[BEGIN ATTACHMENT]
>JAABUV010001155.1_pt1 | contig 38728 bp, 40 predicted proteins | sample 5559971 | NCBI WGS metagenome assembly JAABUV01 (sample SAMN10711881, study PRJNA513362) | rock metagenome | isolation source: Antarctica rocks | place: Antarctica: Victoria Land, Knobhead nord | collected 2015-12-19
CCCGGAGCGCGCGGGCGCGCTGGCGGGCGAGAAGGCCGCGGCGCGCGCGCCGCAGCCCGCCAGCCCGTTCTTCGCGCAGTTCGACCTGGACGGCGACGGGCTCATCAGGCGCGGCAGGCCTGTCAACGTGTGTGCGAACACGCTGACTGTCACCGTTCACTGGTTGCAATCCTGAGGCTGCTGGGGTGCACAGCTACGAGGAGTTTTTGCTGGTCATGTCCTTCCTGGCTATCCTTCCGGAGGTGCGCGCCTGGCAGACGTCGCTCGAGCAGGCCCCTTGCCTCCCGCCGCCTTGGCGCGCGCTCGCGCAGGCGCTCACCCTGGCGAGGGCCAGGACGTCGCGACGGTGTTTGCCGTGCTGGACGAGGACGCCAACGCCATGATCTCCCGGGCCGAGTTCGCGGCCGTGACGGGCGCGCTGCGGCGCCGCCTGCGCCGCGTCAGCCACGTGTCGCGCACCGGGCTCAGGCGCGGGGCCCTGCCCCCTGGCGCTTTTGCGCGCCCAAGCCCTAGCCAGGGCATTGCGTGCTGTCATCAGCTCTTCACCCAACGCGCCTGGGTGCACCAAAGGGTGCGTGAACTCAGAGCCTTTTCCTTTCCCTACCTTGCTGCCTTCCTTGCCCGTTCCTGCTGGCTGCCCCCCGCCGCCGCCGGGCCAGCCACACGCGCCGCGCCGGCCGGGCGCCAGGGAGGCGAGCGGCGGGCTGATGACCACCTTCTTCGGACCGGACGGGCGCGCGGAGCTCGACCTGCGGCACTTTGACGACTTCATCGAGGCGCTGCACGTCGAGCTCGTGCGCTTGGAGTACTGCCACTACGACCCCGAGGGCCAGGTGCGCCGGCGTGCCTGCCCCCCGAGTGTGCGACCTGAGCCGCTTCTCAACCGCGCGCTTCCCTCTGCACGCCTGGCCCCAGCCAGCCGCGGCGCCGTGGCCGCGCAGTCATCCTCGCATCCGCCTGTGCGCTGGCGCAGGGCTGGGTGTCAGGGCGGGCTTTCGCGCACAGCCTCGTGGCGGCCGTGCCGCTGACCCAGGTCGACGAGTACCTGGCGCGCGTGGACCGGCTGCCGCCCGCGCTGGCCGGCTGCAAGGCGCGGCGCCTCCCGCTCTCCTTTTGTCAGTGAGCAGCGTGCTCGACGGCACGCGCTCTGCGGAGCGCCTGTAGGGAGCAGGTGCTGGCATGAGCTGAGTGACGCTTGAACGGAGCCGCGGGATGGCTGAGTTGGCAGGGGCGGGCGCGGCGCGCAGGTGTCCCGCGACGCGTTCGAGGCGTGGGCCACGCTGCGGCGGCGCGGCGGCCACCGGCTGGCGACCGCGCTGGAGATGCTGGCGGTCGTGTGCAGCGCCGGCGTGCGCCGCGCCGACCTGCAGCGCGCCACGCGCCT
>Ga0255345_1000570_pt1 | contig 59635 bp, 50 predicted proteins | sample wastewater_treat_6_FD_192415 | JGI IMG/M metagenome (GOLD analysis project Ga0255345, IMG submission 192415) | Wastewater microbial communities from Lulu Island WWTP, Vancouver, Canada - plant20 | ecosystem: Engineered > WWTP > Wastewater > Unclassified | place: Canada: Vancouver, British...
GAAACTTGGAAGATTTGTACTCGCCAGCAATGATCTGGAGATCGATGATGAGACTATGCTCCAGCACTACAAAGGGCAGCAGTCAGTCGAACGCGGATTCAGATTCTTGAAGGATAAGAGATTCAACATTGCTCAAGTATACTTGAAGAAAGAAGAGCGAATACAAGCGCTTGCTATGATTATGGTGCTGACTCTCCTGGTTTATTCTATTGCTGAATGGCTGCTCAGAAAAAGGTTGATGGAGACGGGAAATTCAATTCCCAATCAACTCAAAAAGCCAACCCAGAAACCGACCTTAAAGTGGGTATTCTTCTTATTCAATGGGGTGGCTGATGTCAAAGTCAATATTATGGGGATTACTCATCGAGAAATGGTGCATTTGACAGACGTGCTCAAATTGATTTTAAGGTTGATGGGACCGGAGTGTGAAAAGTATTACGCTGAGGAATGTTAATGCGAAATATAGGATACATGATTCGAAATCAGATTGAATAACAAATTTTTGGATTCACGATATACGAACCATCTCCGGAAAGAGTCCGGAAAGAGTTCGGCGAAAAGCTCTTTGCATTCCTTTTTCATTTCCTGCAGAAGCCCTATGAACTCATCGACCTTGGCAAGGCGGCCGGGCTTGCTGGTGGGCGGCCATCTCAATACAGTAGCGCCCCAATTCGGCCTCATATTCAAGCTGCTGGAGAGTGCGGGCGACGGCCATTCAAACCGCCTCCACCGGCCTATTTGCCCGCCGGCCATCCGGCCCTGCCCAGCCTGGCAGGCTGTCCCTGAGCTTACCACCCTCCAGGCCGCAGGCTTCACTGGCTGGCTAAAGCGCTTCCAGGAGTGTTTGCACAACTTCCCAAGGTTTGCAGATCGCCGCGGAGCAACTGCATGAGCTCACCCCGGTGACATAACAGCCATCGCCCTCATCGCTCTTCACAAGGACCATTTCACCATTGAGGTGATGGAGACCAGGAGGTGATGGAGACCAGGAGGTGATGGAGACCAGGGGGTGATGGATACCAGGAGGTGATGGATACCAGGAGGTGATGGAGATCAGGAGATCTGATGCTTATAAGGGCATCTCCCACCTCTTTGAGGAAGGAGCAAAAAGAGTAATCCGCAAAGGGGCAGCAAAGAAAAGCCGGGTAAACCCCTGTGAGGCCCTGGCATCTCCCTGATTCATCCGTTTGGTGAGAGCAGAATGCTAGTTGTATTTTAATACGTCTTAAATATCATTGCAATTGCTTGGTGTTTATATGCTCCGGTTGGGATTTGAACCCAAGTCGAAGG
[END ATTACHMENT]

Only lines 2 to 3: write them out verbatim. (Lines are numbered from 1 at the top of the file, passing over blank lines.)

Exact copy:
CCCGGAGCGCGCGGGCGCGCTGGCGGGCGAGAAGGCCGCGGCGCGCGCGCCGCAGCCCGCCAGCCCGTTCTTCGCGCAGTTCGACCTGGACGGCGACGGGCTCATCAGGCGCGGCAGGCCTGTCAACGTGTGTGCGAACACGCTGACTGTCACCGTTCACTGGTTGCAATCCTGAGGCTGCTGGGGTGCACAGCTACGAGGAGTTTTTGCTGGTCATGTCCTTCCTGGCTATCCTTCCGGAGGTGCGCGCCTGGCAGACGTCGCTCGAGCAGGCCCCTTGCCTCCCGCCGCCTTGGCGCGCGCTCGCGCAGGCGCTCACCCTGGCGAGGGCCAGGACGTCGCGACGGTGTTTGCCGTGCTGGACGAGGACGCCAACGCCATGATCTCCCGGGCCGAGTTCGCGGCCGTGACGGGCGCGCTGCGGCGCCGCCTGCGCCGCGTCAGCCACGTGTCGCGCACCGGGCTCAGGCGCGGGGCCCTGCCCCCTGGCGCTTTTGCGCGCCCAAGCCCTAGCCAGGGCATTGCGTGCTGTCATCAGCTCTTCACCCAACGCGCCTGGGTGCACCAAAGGGTGCGTGAACTCAGAGCCTTTTCCTTTCCCTACCTTGCTGCCTTCCTTGCCCGTTCCTGCTGGCTGCCCCCCGCCGCCGCCGGGCCAGCCACACGCGCCGCGCCGGCCGGGCGCCAGGGAGGCGAGCGGCGGGCTGATGACCACCTTCTTCGGACCGGACGGGCGCGCGGAGCTCGACCTGCGGCACTTTGACGACTTCATCGAGGCGCTGCACGTCGAGCTCGTGCGCTTGGAGTACTGCCACTACGACCCCGAGGGCCAGGTGCGCCGGCGTGCCTGCCCCCCGAGTGTGCGACCTGAGCCGCTTCTCAACCGCGCGCTTCCCTCTGCACGCCTGGCCCCAGCCAGCCGCGGCGCCGTGGCCGCGCAGTCATCCTCGCATCCGCCTGTGCGCTGGCGCAGGGCTGGGTGTCAGGGCGGGCTTTCGCGCACAGCCTCGTGGCGGCCGTGCCGCTGACCCAGGTCGACGAGTACCTGGCGCGCGTGGACCGGCTGCCGCCCGCGCTGGCCGGCTGCAAGGCGCGGCGCCTCCCGCTCTCCTTTTGTCAGTGAGCAGCGTGCTCGACGGCACGCGCTCTGCGGAGCGCCTGTAGGGAGCAGGTGCTGGCATGAGCTGAGTGACGCTTGAACGGAGCCGCGGGATGGCTGAGTTGGCAGGGGCGGGCGCGGCGCGCAGGTGTCCCGCGACGCGTTCGAGGCGTGGGCCACGCTGCGGCGGCGCGGCGGCCACCGGCTGGCGACCGCGCTGGAGATGCTGGCGGTCGTGTGCAGCGCCGGCGTGCGCCGCGCCGACCTGCAGCGCGCCACGCGCCT
>Ga0255345_1000570_pt1 | contig 59635 bp, 50 predicted proteins | sample wastewater_treat_6_FD_192415 | JGI IMG/M metagenome (GOLD analysis project Ga0255345, IMG submission 192415) | Wastewater microbial communities from Lulu Island WWTP, Vancouver, Canada - plant20 | ecosystem: Engineered > WWTP > Wastewater > Unclassified | place: Canada: Vancouver, British...